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Thoughts On A YouTube Generation

Kids Aren't Really Different, Are They?

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A little over ten years ago, my father retired from 30 years of teaching middle school world history and geography, and my mother kicked herself upstairs to the countywide administrative level after 25 years of teaching law and justice and geography. (Yeah, I know my social studies, right?) Before their departures from the classroom, though they have agreed on little else since I’ve known them, they agreed on this: Kids are different these days.

Mom said that about the changing attitudes of children not too long after a student—a classmate of mine—dropped a little chalkboard cleaner in her coffee when she wasn’t looking. Local politics kept the boy out of trouble (his dad was sheriff), but not out of the path of my clenched teenage fists.

If camera phones and YouTube were around then, I imagine you would have seen it online or on the news already. You may have seen on the news, just a couple of years before the chalkboard cleaner incident, that a student shot a teacher and a janitor in the neighboring county. Instances like these were rare enough then that you may not have heard about them on the scale that you would later hear about Columbine or Paducah, again in my home state.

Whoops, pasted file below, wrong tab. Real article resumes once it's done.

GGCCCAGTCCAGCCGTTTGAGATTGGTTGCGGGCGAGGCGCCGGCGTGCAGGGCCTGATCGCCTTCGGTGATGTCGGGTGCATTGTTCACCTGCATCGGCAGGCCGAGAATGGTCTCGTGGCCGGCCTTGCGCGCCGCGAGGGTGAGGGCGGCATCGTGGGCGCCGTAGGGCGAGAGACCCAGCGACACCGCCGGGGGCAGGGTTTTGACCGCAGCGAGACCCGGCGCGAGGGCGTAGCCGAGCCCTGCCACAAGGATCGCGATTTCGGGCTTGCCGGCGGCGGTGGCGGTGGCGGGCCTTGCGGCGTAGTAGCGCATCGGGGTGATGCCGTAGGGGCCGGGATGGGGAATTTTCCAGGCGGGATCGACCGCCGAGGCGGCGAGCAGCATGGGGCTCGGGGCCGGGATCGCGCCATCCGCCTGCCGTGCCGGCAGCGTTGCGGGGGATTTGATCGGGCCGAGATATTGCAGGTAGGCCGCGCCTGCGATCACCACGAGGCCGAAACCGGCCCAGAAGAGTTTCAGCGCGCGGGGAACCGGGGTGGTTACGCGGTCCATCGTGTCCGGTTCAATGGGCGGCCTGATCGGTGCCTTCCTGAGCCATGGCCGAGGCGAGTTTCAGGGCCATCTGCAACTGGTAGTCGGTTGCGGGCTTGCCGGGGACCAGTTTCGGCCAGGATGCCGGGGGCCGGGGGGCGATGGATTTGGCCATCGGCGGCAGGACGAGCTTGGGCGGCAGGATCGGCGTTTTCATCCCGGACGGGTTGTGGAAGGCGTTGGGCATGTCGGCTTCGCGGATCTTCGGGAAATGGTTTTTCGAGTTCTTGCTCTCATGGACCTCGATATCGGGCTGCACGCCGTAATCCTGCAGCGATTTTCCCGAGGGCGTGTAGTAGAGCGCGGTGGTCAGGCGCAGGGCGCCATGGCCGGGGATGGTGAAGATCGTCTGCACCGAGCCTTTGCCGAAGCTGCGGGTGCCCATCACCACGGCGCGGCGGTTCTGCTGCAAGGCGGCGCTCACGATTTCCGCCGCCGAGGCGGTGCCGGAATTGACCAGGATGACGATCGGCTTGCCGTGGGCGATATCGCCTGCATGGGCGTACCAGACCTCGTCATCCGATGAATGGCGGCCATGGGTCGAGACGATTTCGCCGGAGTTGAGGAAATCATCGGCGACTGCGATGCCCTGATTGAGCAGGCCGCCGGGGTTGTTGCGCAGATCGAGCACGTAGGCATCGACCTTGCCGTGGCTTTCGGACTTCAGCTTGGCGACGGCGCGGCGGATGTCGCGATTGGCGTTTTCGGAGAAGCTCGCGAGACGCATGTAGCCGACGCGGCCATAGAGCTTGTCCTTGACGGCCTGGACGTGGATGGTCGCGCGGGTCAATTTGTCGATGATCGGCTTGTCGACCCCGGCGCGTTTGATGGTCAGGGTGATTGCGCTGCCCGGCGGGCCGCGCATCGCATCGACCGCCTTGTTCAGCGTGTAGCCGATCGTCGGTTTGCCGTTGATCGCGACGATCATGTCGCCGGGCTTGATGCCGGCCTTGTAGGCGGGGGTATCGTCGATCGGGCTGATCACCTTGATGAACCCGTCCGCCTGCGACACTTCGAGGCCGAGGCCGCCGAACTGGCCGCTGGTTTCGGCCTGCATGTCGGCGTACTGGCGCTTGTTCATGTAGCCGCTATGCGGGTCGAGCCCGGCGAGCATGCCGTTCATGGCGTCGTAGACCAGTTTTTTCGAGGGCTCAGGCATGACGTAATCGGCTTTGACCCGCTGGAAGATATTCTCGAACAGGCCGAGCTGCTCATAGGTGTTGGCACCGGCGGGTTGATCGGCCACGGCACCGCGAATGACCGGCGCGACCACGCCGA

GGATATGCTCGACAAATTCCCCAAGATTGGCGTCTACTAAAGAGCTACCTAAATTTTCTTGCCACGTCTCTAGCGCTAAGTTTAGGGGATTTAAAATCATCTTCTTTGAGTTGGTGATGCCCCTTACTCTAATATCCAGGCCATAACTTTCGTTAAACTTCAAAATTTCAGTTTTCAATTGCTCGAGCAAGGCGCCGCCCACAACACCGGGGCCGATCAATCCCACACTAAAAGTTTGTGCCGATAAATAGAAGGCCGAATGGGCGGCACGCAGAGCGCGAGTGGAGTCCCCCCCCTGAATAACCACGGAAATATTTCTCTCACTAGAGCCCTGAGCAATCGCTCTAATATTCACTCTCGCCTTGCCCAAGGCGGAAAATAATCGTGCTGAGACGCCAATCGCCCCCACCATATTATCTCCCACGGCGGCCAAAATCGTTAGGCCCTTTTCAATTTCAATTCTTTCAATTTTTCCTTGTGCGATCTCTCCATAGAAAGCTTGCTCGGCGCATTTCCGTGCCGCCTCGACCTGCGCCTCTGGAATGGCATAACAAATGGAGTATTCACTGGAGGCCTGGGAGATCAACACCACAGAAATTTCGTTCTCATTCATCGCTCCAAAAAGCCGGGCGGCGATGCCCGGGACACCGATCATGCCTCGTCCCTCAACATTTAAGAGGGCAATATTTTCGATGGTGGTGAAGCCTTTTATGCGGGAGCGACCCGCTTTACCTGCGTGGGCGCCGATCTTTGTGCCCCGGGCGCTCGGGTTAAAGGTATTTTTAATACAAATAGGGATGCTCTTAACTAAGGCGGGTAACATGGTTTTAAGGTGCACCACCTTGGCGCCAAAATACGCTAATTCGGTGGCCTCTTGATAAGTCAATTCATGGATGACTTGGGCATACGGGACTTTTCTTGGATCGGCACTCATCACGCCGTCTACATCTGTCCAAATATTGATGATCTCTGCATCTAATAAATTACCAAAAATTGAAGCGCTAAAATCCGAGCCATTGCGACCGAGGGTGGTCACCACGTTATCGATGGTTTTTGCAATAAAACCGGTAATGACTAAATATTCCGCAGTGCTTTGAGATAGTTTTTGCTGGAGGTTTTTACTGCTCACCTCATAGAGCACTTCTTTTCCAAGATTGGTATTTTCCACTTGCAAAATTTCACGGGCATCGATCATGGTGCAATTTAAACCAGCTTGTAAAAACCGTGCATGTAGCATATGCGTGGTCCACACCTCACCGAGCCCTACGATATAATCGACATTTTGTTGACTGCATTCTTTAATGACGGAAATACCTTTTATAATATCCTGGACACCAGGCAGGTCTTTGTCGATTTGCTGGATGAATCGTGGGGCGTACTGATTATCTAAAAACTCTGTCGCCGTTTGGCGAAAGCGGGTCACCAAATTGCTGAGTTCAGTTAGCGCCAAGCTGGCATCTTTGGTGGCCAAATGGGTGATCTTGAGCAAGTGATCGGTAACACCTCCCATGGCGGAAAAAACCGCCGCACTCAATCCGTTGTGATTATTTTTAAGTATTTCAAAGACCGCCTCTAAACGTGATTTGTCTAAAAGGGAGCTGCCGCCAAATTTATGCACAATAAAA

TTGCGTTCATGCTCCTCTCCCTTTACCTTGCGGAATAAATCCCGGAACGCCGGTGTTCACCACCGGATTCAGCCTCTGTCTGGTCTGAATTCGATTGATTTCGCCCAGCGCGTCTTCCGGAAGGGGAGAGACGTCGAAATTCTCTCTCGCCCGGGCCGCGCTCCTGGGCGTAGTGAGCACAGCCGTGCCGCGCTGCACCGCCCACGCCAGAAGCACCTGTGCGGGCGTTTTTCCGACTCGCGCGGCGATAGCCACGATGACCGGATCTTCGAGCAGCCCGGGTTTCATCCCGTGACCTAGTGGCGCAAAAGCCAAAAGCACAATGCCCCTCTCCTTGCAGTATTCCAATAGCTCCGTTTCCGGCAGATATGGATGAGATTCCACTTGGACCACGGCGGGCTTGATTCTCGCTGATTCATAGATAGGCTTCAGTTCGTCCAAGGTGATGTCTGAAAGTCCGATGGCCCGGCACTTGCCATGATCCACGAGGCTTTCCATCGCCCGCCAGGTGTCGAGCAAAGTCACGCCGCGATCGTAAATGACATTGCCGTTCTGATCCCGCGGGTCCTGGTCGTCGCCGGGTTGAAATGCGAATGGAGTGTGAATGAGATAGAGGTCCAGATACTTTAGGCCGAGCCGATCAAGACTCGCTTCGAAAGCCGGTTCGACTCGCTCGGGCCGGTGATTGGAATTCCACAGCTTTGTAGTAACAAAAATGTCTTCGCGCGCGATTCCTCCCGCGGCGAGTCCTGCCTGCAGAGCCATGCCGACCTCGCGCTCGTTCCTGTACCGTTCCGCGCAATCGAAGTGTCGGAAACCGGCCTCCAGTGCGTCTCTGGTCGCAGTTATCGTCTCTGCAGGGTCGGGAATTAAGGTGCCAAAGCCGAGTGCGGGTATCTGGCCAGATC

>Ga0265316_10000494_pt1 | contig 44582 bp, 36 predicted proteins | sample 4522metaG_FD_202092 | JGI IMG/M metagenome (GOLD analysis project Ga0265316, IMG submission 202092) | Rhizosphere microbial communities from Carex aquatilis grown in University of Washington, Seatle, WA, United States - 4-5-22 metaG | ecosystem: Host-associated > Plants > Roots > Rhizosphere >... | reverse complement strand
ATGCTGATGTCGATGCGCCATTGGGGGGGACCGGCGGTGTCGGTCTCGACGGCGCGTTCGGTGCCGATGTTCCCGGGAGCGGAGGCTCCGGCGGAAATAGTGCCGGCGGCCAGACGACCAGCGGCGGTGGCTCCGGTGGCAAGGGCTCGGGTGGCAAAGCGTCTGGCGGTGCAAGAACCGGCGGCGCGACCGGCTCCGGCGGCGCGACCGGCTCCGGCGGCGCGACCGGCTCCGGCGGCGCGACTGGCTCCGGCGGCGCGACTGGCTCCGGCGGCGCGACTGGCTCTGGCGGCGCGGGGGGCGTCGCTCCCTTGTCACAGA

I thought still that those were just isolated incidents of temporary insanity, that my parents were provoked into their viewpoint that kids were different by age and by unfortunate pranks. (More than once the car had to be taken in to remedy the bumper-to-bumper key-scratch down the side of it after sitting in the high school parking lot. Teenagers were just punks, I concluded, even if I was one.)

It’s hard not take their viewpoint that kids are different, though, when you discover an assault on a Baltimore teacher was posted on MySpace, and a cheerleader ambush posted on YouTube not even a week earlier. It’s hard not to remember and appreciate my parents’ warnings when I told them, at the uber-idealistic age of 18, that I wanted to teach high school and make a real impact on the youth where I could.